Qualifying for Credit
Banks evaluate customers who are seeking loans. There are five characteristics that banks and other financial institutions examine in deciding who qualifies for a loan. These are the five C’s of Credit; Character, Credit capacity, Capital, Collateral, and Conditions.
- Character might include personal characteristics like consistency, stability, and standing in the community and usually includes credit history, banking history, and length of time at your current residence.
- Credit capacity is an evaluation of your current income and expenses. In order to be eligible for more debt you must prove that your current income is both stable and of a sufficient amount to allow for additional borrowing. In addition, your expenses must not exceed an acceptable debt-to-income ratio.
- Capital consists of the amount of your own money you plan to invest in the purchase and assets you may already own that could be sold to pay off debts in an emergency. The existence of real estate, stock investments, retirement plan or IRA, and additional bank accounts makes you a more desirable loan candidate.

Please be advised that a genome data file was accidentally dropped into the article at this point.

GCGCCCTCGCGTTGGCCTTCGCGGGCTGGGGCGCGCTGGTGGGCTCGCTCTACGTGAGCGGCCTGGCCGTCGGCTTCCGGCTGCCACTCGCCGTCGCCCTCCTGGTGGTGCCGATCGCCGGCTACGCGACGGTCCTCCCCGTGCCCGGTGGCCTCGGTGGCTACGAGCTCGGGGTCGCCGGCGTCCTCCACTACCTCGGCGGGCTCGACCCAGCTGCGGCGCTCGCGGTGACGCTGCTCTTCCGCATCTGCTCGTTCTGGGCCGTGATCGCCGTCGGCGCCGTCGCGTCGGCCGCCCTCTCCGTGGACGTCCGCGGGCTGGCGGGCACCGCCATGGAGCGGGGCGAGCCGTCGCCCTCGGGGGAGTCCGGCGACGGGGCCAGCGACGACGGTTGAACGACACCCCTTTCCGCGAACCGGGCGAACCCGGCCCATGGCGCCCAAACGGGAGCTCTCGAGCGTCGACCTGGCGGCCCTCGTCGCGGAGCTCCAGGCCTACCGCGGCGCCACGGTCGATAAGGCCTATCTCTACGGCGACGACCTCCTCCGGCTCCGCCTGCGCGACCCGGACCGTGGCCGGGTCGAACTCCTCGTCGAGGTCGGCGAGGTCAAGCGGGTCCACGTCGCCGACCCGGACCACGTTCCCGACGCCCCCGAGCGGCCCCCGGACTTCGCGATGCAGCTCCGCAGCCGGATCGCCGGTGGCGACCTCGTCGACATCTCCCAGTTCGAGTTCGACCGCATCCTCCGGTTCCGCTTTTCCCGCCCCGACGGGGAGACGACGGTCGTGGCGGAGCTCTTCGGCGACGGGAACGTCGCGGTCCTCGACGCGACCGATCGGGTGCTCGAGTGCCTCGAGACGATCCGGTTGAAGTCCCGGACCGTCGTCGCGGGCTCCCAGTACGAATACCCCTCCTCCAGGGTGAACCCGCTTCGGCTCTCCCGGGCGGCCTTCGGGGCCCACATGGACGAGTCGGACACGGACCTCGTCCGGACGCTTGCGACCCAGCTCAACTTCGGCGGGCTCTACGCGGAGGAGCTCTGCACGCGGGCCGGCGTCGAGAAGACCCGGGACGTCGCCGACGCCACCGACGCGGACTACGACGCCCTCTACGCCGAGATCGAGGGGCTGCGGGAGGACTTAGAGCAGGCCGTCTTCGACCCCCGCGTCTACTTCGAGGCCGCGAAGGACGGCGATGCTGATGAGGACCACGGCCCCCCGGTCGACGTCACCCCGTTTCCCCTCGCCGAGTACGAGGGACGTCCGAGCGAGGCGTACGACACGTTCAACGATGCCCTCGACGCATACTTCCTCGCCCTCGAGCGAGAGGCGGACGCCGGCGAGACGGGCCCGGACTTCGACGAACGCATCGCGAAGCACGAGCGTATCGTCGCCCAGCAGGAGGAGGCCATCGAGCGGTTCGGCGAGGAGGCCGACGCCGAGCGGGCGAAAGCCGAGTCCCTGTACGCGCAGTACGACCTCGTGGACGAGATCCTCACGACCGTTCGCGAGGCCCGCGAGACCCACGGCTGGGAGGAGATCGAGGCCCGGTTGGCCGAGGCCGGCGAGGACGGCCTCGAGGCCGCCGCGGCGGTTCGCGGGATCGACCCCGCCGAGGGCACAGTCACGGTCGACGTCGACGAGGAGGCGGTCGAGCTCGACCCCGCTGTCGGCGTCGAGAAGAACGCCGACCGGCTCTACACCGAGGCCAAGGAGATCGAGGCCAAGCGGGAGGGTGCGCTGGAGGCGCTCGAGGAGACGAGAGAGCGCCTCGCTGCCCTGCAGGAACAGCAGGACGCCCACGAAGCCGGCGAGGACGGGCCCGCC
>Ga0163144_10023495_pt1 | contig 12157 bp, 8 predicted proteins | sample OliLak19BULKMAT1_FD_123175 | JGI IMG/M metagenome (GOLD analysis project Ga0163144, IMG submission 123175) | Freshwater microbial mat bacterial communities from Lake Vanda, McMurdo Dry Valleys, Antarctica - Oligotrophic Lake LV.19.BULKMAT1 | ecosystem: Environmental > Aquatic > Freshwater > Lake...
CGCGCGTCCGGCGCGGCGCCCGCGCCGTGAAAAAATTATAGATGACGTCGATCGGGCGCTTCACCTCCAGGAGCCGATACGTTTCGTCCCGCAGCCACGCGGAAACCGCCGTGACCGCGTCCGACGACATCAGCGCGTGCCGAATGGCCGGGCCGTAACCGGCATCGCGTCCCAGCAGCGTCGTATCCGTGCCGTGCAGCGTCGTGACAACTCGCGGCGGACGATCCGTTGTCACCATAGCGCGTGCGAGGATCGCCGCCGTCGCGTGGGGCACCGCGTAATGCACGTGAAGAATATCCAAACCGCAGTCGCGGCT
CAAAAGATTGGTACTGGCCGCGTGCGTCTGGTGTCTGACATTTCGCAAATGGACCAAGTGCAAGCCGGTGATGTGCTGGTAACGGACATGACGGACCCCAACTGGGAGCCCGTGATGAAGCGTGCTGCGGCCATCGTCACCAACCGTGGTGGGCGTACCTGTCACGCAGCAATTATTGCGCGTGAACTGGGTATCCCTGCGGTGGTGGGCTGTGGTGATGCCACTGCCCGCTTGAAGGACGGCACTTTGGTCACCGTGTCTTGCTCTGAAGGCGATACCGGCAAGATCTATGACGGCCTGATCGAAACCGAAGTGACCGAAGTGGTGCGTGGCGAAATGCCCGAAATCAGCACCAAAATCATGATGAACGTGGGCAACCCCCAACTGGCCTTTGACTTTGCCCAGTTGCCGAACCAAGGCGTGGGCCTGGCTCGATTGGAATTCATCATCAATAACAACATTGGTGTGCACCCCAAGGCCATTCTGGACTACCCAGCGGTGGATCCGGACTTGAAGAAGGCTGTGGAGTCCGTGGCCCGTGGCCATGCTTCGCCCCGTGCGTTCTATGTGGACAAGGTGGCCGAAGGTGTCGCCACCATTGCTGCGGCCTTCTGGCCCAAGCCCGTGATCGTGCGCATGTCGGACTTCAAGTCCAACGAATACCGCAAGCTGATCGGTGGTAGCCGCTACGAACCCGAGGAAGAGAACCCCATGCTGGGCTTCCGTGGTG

- Collateral consists of assets (the things you own) you pledge in case the loan cannot be paid. Sometimes people pledge their home or their automobiles as collateral for the loan. In the event you do not pay, the lender will sell the collateral to repay the loan.
- Conditions that may exist or be emerging are situations like the state of the economy, interest rate fluctuations, aspects of your credit history, credit report or score, work history, or other miscellaneous factors.
Published Apr 21, 2009.